To begin to answer to the question below, let me take a short excursion into metaphysics.
When we examine “Being” philosophically, we see that the first crucial divide is the one between Creator and creatures. On the one hand, Absolute Being, Infinite Perfection, on the other: metaphysical dependence and contingency. No creature can account for its own existence; it was God’s gift. The second most radical divide is between personal and non-personal being. On one side, we have the Absolute Person, God, but also angels and human beings. On the other, all impersonal creatures: animals, plans, rocks and minerals.
I recall once hearing Cardinal Schonborne give a talk on evolution in which he mentioned that the difference between a chimpanzee’s DNA and ours is minimal, but this “insignificant” difference is the abyss between someone who can say I, somethone who can pray, someone who can love another not because of needs, but because of his beauty and goodness. Because man has an immortal soul, every single organ of his body is elevated to a totally different level. This is why an eagle’s superb eye sight does not perceive and therefore cannot contemplate beauty. This is why the amazing sensitivity of dogs to “decibels” does not enable them to be moved to tears by sublime music.
When God created Adam and Eve, He made them kings of creation. They were masters over material nature. Nature was to feed them, and provide for their needs. All impersonal creatures were given to serve human ends (which of course, does not mean that this ownership could not be abused—something which happened, alas, after original sin).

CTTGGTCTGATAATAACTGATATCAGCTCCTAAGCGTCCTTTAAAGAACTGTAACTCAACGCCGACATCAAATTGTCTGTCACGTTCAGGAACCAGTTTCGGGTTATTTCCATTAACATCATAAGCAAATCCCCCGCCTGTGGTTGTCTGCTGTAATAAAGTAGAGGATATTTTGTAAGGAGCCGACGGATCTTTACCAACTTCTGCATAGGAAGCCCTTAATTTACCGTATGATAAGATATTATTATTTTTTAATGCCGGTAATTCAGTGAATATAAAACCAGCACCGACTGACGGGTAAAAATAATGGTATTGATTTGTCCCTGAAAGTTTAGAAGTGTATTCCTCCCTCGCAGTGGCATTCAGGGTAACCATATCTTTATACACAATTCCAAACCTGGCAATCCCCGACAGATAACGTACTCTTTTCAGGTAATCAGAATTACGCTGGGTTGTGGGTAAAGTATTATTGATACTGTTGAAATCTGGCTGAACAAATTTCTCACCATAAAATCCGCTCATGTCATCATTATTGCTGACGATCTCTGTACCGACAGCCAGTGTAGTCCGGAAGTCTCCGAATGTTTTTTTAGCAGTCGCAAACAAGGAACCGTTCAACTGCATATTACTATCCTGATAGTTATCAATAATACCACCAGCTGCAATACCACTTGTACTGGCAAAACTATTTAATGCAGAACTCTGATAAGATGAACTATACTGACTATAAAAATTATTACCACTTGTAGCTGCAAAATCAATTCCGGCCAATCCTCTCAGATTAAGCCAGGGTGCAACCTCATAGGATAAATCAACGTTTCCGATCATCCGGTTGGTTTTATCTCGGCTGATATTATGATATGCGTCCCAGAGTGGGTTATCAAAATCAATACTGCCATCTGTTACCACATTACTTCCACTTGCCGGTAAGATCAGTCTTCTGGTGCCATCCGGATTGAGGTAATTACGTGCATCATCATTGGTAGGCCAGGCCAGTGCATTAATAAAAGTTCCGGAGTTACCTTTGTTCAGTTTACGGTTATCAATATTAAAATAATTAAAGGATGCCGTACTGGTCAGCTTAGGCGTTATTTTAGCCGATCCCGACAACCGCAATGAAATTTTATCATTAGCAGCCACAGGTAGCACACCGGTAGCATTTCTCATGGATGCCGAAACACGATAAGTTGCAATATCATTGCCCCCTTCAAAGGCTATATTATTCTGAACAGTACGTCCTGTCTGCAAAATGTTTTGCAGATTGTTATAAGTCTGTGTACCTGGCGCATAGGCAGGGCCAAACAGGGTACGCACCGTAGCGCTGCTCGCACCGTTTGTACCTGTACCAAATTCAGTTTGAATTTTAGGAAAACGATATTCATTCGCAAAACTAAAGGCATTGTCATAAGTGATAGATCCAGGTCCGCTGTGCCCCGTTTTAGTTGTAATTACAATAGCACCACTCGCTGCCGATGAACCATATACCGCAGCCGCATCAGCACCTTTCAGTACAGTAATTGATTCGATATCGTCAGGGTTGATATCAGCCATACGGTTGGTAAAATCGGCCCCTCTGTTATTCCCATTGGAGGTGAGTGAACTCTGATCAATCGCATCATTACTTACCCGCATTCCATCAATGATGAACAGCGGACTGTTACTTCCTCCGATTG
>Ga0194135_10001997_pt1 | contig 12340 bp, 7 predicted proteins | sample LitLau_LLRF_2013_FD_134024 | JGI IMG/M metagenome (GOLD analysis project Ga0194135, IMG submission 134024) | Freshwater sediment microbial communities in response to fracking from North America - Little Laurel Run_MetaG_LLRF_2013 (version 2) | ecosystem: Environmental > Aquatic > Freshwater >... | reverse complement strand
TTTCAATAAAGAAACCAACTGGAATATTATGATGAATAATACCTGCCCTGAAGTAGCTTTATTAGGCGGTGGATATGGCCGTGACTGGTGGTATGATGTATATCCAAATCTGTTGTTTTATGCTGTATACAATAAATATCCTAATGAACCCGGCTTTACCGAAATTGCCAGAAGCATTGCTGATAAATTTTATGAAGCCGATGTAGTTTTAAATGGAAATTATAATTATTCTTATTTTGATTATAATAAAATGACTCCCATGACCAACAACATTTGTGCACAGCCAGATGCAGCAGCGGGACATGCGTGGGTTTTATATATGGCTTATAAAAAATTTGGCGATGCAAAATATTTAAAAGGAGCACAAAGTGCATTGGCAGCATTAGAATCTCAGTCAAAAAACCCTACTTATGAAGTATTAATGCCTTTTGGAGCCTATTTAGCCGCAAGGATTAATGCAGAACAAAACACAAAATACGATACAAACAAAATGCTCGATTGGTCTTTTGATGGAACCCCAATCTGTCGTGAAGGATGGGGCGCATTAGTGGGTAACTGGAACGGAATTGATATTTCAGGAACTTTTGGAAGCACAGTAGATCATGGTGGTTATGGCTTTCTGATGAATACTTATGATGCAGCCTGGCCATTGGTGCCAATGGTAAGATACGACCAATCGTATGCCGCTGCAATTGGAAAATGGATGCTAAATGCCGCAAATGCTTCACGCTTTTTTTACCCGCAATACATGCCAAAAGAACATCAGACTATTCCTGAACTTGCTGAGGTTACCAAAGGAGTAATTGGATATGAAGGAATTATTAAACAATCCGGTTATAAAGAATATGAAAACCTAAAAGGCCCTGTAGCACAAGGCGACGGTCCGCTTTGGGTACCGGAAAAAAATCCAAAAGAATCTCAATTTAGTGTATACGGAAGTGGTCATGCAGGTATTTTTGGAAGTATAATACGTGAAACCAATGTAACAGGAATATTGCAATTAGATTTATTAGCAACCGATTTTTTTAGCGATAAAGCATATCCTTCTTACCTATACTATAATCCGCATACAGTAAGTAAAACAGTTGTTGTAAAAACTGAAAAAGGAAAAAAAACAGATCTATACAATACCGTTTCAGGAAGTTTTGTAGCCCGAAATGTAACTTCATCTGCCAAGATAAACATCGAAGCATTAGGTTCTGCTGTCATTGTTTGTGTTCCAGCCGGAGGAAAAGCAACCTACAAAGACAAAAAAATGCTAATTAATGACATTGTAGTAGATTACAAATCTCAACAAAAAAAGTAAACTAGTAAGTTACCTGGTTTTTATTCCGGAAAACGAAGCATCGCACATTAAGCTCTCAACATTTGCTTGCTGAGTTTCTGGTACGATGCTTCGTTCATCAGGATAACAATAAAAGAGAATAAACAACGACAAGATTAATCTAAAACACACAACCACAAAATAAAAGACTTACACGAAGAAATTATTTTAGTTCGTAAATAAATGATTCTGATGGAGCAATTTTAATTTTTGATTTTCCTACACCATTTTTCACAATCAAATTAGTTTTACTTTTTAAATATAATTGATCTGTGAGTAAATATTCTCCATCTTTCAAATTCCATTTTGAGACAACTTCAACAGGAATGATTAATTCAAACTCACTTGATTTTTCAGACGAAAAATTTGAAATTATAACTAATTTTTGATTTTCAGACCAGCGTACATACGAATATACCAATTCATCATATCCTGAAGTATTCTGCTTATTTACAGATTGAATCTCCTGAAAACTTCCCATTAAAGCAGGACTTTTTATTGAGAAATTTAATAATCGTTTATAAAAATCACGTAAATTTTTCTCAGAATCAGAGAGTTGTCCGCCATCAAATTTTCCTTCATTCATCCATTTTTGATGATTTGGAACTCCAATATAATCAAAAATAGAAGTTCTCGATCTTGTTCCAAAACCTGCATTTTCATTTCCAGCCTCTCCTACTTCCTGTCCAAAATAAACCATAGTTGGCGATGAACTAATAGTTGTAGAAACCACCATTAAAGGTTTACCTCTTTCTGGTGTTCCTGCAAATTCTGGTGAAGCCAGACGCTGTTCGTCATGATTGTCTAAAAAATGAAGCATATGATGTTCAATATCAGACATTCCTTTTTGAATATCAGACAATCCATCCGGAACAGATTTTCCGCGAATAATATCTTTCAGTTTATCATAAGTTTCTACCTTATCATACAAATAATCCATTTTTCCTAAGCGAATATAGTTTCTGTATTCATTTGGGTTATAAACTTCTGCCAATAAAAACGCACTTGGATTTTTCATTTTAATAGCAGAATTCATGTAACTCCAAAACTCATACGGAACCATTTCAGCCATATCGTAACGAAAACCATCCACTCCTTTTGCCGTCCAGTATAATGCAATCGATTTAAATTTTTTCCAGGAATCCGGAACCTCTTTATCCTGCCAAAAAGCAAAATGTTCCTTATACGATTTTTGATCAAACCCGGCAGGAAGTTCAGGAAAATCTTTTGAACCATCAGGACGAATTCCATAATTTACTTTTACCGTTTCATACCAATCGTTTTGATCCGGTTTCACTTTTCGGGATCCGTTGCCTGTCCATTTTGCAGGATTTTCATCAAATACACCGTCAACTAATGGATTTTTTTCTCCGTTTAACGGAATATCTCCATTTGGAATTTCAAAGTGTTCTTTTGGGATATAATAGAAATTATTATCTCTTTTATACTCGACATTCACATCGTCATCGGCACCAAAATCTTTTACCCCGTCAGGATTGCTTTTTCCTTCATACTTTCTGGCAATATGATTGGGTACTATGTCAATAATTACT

Because of his dignity as a person, man can never be used as a mere instrument, a mere tool whose purpose is to “serve” others, as if he were a lemon that can be squeezed and its rind discarded. This is so true that God respects human freedom—taking the “risk” that men might abuse this freedom.
This was Kant’s great insight when he defined a person as a being who is an end in himself, never to be used as a mere means.
But from this, we should not draw the conclusion that man is his own end. Man, being an imperfect creature cannot be his own “fulfillment”. To be person is to be called to be in communion with others. Animals “flock” together. Man is called to love—which is not an instinct, but a sign of his nobility and capacity to transcend himself. He is called, primarily, to be in communion with His Creator, through adoration, praise, gratitude. He is called upon to “love his neighbors”—persons like himself made to God’s image and existence. By transcending himself, he fully finds himself.
To suppose that man “does not need” anything beside his own being, is to forget that he is but a frail and imperfect creature. “Thou hast made us for Thyself, and our hearts are restless till they rest in Thee.” (St. Augustine, Confession I, 1)